The federal government is set to sign a cash-raising oil deal with India for $15 billion by the end of this year, just as Nigeria’s oil production is also expected to rise by 22 per cent to 2.2 million barrels per day in the same period when oil companies lift the force majeure on fields that were shut down as a result of militancy in the Niger Delta.
A statement from the Director, Press in the Ministry of Petroleum Resources, Idang Alibi, said that the Minister of State for Petroleum, Dr. Ibe Kachikwu, negotiated a $15 billion investment with India monday with terms to be agreed, where the Indian government would make an upfront payment to Nigeria for crude purchases.
This, the statement explained, would be repaid on the basis of firm term crude contracts over some years and in consideration for Indian public sector (PSU) companies collaborating in the refining sector as well as exploration and production activities on a government-to-government basis by Indian PSU companies, long term contracts for supply of crude to Indian PSU companies from Nigeria, and also possibilities of executing CGD and LPG infrastructure projects by Indian PSU companies in Nigeria.
Kachikwu, who is currently on a three-day visit to India, concluded talks on the investments in Nigeria’s oil and gas sector in a bilateral meeting with his Indian counterpart, Shri Dharmendra Pradhan.
Both ministers, said the statement, noted the existing and significant engagement between the two countries in the hydrocarbon sector, while acknowledging that Nigeria was one of the largest trading partners of India in Africa, which is dominated by import of crude oil and gas from Nigeria.
In 2015-16, India imported nearly 23.7MMT of crude (nearly 12 per cent of India overall imports) and over 2 MMTPA of LNG from Nigeria.
Following this negotiation, the two countries have agreed to work on a memorandum of understanding (MoU) to facilitate investments by India in the Nigerian oil and gas sector and specifically in areas such as the term contract, participation of Indian companies in the refining sector, oil and gas marketing, upstream ventures, the development of gas infrastructure, and in the training of oil and gas personnel in Nigeria.
The MoU is expected to be firmed up in December 2016 during PETROTECH-2016. Both ministers also agreed to strengthen the existing cooperation in the oil and gas sector, and in particular to explore investment opportunities for Indian public and private sector companies in Nigeria.
On the sidelines of the visit, Kachikwu had one-on-one meetings with top executives of Indian public sector oil and gas companies and also representatives of some Indian private sector oil and gas companies.
Speaking further on Nigeria’s oil output, Kachikwu said he hoped the force majeure on all the country’s oil fields would be lifted by December 2016 or January 2017.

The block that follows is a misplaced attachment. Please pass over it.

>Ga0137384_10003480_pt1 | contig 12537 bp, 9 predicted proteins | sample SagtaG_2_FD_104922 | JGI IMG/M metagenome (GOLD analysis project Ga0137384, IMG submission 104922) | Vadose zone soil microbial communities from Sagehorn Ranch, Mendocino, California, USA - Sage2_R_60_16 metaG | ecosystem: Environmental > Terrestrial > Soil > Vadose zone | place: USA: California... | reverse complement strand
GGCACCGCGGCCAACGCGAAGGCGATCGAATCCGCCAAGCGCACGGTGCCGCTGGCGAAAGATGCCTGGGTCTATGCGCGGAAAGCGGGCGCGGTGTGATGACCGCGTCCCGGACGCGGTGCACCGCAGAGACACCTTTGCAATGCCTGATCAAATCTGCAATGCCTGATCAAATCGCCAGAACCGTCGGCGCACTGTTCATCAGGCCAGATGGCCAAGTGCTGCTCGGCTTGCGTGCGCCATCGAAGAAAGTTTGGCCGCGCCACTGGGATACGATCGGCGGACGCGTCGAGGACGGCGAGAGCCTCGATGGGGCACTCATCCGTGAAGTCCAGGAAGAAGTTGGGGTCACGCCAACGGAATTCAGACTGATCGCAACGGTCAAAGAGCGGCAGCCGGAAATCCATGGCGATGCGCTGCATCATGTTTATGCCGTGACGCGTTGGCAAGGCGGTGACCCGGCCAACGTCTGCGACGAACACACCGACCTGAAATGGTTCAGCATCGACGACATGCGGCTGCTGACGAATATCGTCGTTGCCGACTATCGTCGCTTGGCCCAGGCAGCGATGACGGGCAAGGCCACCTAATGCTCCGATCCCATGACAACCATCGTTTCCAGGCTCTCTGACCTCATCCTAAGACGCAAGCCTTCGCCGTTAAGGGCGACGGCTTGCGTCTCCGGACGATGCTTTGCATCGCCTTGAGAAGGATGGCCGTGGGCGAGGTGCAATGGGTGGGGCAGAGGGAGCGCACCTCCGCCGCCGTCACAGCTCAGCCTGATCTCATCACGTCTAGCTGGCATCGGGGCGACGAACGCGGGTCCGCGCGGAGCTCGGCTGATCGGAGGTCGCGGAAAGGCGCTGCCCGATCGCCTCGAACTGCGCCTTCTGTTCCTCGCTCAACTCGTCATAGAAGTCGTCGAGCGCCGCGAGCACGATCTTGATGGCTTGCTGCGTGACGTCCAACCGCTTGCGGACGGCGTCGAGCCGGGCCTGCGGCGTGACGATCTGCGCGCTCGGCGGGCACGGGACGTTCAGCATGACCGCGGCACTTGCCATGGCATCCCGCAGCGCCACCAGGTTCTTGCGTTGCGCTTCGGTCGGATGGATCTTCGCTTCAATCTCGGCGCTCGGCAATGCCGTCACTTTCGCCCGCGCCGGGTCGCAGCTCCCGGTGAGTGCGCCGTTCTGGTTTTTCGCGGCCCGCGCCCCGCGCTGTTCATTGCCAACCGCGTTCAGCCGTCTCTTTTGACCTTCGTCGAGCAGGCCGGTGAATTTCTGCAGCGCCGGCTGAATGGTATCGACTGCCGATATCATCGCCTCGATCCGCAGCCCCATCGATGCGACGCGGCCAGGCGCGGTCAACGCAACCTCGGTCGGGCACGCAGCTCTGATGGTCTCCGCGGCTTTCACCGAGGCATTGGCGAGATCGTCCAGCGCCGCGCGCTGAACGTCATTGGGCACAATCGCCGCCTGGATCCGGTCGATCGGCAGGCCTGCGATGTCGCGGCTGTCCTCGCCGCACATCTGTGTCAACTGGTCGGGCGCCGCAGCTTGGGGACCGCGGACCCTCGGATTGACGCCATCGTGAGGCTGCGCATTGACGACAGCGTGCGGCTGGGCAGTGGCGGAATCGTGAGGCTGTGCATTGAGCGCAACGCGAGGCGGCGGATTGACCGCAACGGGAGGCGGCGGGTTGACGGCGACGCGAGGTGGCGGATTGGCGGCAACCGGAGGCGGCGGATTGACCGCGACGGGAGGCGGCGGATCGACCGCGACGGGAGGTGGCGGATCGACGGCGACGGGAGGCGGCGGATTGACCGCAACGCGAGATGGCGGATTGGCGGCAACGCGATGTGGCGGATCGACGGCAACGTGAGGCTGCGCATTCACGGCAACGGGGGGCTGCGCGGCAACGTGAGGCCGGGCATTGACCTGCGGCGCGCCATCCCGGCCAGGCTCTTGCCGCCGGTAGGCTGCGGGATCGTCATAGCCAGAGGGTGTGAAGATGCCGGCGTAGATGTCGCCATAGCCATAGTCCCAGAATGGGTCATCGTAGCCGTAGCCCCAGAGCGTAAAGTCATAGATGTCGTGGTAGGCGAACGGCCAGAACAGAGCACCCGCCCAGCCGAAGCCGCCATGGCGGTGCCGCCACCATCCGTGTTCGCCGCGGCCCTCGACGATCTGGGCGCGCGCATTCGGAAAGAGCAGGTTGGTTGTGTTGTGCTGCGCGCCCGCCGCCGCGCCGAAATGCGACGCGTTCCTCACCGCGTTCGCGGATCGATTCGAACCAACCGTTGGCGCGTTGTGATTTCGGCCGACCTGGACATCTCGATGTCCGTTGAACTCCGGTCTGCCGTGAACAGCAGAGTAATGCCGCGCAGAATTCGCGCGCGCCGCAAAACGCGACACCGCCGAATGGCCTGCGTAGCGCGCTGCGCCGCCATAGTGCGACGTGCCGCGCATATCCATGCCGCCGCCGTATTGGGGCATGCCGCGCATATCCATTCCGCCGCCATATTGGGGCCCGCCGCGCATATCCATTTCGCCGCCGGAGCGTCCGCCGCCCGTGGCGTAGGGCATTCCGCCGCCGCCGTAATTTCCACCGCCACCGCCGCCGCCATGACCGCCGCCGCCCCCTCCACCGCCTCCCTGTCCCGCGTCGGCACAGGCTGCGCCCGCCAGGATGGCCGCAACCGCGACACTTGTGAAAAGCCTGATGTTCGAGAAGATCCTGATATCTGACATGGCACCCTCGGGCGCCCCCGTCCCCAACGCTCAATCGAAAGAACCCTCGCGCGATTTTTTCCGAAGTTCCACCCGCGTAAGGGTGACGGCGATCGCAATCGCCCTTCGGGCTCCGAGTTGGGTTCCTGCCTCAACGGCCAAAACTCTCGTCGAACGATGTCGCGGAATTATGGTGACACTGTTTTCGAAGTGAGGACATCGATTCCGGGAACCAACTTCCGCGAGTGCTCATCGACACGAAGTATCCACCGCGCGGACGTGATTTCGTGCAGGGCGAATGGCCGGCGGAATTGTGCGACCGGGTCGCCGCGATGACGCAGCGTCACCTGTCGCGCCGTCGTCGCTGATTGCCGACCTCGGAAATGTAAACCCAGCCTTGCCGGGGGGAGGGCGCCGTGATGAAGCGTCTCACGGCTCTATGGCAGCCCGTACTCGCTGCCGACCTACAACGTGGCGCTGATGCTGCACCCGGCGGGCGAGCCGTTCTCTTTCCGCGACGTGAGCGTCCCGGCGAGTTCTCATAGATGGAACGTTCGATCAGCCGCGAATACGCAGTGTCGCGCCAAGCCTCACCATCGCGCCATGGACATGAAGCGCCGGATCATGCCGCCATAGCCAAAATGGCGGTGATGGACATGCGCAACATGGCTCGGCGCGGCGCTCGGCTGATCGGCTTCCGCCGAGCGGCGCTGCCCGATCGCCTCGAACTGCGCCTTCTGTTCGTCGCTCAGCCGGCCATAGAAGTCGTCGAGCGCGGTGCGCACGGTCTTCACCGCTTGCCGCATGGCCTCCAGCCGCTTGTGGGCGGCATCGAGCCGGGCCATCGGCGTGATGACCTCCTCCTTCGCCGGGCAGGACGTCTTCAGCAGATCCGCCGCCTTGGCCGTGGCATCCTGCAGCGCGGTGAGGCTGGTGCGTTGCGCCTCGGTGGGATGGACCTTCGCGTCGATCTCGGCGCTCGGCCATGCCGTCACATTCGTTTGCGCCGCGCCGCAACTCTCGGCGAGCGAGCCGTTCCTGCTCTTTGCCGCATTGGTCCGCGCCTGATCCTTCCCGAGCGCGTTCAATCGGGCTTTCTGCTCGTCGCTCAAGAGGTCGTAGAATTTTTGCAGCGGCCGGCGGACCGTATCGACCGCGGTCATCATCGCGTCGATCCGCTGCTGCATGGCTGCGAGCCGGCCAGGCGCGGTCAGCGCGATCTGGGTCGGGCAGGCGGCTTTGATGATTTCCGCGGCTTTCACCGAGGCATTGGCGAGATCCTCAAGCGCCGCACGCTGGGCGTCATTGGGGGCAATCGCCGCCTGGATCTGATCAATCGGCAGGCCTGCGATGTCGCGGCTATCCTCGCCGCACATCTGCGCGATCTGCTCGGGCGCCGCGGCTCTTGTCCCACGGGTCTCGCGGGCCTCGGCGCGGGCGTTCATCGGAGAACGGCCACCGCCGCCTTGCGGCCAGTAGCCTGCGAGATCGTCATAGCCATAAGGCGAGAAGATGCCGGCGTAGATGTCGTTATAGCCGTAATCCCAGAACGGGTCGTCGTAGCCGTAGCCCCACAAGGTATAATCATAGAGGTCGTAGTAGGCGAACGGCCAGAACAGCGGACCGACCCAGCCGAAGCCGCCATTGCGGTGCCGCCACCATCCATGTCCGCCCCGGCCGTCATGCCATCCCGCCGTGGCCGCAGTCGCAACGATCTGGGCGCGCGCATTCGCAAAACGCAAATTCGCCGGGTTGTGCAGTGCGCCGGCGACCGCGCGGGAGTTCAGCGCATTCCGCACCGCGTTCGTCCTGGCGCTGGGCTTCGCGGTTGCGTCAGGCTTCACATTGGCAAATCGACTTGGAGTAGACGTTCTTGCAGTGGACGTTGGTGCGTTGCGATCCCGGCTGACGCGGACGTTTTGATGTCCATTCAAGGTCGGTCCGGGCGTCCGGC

Reuters confirmed that India’s oil ministry said that Nigeria, whose economy has been hit hard by low oil prices and militancy, had requested an upfront payment.
“Nigeria has a bit of a cash flow problem right now. Our reserves are not as strong as we want them,” Kachikwu told reporters in New Delhi, the Indian capital.
“The impact of that is the value of the naira (currency) is coming down. So what we are trying is to leverage on the assets we have to receive immediate cash,” Kachikwu added.
He said the Organisation of Petroleum Exporting Countries (OPEC), which had agreed to cut world output to shore up prices, has however allowed a production window of 1.8 million bpd to 2.2 million bpd for recession-hit Nigeria.
Apart from the impact of low oil prices, whose sales account for 70 per cent of the federal government’s revenue, the country’s oil and gas production facilities have been crippled by attacks by militants.
Attacks by Niger Delta Avengers (NDA) and other militant groups have curbed Nigeria’s production, with ExxonMobil’s Qua Iboe, Nigeria’s largest export stream, and Shell’s Forcados still under force majeure.
Kachikwu, who said oil prices would rise from current levels by December, met the Indian oil minister to discuss expanding energy ties between the two countries.
In the last fiscal year ended March 31, Nigeria accounted for nearly 12 per cent of all crude oil imports by India.
“We agreed on significant potential for diversifying (India’s) engagement in E&P (exploration and production), refinery building and marketing in Nigeria,” Pradhan said in a tweet.
In 2014, India took over from the United States as the largest importer of Nigerian oil, according to statistics by the Nigerian National Petroleum Corporation (NNPC).
While India accounted for imports of 30 per cent of Nigeria’s crude, the U.S., which initially reduced its oil demand from Nigeria to 250,000 barrels per day, later completely stopped oil imports from Nigeria due to increased domestic shale gas and oil production.
Shale oil production in the U.S. has led the International Energy Agency (IEA) to forecast that the U.S. will be largely energy independent by 2035.
However, the NNPC’s monthly report for June 2016 showed that for the first time in over two years, the U.S. overtook India as the biggest importer of Nigeria’s crude oil.
According to the report, the U.S. bought 10.79 million barrels of Nigerian crude in June, up from 4.76 million barrels in May, while India’s imports stood at 9.62 million barrels, down from 16.29 million barrels in January.
NNPC’s report further showed that U.S. imports of Nigerian crude rose by 577.8 per cent in the first quarter of 2016, compared to the same period in 2015.
In February 2016, the U.S. imported 12.12 million barrels from Nigeria, making it the second largest buyer of the country’s crude after India, the report added.
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